Steven Sharpe
Steven Sharpe

#6 Steven Sharpe

Steven Sharpe
  • Members
  • 98 posts
  • Location:Quebec, Canada
  • Interests:Bladesmithing, hunting/fishing, camping, computer imagery and art in general.

Posted 25 August 2007 - 11:01 AM

It doesn't show one way or the other in your picture, but if you don't have a back door to you're forge you might want to consider it. It just needs to be large enough to allow a bar of steel to pass through. Eventually you will be wanting to forge a longer blade than that forge will allow.


Hi Doug ! yes indeed the back of my forge is opened but when i usually forge with it i use a firebrick that i cut to the right size and made a removable door at the back ! i just leave a space big enough (about 1 inch wide) to get the bar to travel through the forge this way i can go bigger than the forge is and save fuel at the same time ! I use to have a charcoal forge but i live in the suburbs and city laws prohibits use of a charcoal fire not even an Hibachi BBQ !!! That is how i learned politicians and bureaucrats push pencils not hot steel :D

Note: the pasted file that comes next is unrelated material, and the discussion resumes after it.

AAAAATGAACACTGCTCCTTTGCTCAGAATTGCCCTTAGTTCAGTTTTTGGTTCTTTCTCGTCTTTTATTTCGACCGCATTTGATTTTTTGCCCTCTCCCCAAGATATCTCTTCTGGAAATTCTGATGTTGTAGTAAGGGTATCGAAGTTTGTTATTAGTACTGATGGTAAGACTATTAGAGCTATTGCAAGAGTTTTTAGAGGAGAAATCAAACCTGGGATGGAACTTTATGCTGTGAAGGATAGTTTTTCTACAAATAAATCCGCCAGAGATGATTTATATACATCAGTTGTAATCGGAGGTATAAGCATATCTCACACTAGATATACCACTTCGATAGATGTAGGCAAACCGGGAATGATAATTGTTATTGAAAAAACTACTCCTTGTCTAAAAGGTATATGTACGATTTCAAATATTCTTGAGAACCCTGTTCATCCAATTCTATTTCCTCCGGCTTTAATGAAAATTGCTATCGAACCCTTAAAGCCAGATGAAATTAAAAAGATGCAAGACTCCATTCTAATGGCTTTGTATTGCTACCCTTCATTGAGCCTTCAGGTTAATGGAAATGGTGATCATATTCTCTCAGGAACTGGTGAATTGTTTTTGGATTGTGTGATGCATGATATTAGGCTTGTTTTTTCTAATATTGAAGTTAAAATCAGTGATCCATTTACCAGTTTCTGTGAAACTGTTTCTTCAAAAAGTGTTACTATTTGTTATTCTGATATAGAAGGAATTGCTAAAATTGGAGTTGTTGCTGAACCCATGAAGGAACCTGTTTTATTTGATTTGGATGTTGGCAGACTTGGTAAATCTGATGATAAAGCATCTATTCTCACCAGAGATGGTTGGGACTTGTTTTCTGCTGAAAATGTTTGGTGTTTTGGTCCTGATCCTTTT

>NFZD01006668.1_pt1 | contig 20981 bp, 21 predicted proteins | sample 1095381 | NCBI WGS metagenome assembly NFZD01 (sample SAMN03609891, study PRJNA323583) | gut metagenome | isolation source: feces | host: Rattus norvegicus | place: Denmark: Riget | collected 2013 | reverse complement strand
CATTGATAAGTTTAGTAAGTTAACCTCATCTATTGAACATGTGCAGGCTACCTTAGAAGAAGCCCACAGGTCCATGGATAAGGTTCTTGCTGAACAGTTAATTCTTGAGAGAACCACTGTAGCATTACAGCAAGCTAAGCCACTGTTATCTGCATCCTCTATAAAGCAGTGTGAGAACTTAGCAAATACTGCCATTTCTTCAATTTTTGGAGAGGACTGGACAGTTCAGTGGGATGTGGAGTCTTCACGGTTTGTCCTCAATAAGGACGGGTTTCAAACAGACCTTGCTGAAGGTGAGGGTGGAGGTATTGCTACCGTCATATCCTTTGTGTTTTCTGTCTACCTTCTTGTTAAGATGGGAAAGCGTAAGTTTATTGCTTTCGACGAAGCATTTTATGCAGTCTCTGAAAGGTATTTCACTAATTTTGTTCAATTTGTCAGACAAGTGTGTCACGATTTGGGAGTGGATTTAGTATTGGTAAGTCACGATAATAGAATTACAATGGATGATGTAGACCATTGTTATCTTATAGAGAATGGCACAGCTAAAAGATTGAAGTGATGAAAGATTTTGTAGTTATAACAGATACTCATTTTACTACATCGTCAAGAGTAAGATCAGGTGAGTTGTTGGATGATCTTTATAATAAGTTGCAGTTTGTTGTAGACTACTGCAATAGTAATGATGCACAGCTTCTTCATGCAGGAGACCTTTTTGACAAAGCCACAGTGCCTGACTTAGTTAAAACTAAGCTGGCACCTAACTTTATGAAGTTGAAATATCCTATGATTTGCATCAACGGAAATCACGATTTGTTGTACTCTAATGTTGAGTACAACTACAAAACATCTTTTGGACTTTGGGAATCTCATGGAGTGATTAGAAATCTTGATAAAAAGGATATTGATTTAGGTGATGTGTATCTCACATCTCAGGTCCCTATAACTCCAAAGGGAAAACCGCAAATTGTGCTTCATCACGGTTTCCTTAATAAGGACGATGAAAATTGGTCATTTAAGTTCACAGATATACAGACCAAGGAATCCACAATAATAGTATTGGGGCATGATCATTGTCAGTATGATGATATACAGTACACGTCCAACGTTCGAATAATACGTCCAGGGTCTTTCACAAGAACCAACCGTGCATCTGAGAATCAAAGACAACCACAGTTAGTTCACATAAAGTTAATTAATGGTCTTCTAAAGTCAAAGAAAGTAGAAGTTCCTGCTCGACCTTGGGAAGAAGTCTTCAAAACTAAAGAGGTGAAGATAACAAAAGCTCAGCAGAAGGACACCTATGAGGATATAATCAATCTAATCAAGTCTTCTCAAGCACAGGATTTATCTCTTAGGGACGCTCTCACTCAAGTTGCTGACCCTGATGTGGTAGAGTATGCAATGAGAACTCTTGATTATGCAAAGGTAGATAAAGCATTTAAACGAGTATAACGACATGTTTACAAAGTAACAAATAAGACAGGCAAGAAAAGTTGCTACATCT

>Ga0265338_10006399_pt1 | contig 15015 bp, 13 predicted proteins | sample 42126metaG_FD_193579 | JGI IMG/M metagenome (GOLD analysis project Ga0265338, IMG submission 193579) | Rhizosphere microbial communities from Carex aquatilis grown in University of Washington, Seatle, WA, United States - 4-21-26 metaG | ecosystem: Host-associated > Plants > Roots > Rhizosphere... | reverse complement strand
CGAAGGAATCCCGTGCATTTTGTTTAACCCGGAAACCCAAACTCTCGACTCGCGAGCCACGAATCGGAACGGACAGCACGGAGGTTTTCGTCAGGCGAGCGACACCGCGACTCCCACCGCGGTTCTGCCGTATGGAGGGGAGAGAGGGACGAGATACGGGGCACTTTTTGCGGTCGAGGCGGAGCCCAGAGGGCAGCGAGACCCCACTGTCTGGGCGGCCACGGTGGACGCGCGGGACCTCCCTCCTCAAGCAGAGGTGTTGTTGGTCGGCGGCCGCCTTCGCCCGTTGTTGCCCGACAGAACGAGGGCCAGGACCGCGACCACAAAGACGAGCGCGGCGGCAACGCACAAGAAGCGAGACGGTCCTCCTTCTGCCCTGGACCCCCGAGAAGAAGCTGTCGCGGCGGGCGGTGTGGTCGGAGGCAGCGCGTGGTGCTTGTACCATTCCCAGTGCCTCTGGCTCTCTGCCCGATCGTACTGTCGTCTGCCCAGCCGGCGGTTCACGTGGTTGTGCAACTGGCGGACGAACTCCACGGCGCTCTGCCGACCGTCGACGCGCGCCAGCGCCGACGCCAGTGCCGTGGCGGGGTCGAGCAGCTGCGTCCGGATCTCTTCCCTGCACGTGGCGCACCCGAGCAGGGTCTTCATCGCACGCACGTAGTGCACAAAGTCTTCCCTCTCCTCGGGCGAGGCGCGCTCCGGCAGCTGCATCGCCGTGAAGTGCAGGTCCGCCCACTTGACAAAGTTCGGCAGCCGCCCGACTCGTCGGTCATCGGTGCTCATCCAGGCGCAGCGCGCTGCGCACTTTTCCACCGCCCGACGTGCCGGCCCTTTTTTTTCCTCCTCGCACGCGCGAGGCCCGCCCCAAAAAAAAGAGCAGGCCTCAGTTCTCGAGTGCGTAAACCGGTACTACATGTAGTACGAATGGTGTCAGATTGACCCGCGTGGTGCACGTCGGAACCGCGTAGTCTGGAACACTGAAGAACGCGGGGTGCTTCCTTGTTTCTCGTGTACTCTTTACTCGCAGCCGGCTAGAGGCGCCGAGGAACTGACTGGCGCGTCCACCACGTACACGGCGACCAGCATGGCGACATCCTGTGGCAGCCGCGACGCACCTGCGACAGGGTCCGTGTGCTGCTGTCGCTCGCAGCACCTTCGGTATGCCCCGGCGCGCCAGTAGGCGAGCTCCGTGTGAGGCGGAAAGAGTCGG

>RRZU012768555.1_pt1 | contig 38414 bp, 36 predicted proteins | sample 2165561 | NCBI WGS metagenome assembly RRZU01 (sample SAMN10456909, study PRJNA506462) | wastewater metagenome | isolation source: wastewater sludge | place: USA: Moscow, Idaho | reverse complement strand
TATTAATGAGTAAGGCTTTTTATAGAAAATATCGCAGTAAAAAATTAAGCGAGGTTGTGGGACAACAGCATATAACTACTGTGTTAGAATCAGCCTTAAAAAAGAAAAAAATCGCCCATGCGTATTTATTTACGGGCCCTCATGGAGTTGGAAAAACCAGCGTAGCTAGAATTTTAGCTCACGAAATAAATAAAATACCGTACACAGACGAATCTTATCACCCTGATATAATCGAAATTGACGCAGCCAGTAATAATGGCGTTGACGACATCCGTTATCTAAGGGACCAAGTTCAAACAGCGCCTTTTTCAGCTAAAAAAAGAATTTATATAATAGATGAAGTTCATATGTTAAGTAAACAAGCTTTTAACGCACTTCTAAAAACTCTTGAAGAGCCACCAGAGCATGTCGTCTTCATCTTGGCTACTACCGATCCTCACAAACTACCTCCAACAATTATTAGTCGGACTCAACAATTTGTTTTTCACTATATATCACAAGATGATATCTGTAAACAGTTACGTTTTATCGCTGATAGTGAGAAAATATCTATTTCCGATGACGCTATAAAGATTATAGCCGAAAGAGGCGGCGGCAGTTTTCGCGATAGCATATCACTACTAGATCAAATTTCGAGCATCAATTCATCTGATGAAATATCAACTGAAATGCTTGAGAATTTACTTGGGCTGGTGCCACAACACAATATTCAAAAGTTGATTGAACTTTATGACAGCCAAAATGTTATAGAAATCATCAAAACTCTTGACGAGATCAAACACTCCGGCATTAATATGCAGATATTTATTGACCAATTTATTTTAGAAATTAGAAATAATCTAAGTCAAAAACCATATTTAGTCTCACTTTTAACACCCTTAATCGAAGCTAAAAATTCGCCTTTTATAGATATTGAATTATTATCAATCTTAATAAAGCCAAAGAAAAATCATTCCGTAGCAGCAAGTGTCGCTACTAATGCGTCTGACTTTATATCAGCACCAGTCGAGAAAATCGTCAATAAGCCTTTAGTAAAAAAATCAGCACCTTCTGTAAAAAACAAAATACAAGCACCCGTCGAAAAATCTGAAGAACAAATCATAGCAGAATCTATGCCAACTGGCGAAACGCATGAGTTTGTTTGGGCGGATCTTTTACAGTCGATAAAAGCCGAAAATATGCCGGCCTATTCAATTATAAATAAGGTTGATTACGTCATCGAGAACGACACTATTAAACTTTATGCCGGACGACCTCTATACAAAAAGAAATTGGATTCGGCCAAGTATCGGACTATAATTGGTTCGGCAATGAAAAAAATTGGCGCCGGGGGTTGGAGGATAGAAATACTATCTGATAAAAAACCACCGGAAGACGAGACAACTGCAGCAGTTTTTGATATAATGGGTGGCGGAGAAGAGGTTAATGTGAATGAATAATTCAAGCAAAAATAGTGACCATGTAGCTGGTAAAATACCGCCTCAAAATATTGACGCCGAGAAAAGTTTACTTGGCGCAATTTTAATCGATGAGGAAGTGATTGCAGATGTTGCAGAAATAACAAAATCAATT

I will be moving my forge equipment to my friends house (shop) for the winter and i am thinking of making a new forge
out of an old propane tank with kaowool or similar (so i don't have to move this heavy one again)...
Thanks Doug !

Steven Sharpe
Steven Sharpe

#7 Doug Lester

Doug Lester
  • Members
  • 3,053 posts
  • Gender:Male
  • Location:Decatur, IL
  • Interests:knives, swords, history

Posted 25 August 2007 - 05:18 PM

I thought that some of the fire laws were strick aroung here. One of the neighboring cities states than one cannot have an open fire within 12 feet of a combustable surface, that's gass or charcoal. Too many people burning down appartment complexes by grilling on their balconies. Now if they could just prevent the idiots from throwing out hot charcoal into their plastic garbage cans.

Doug Lester
HELP...I'm a twenty year old trapped in the body of an old man!!!




0 user(s) are reading this topic

0 members, 0 guests, 0 anonymous users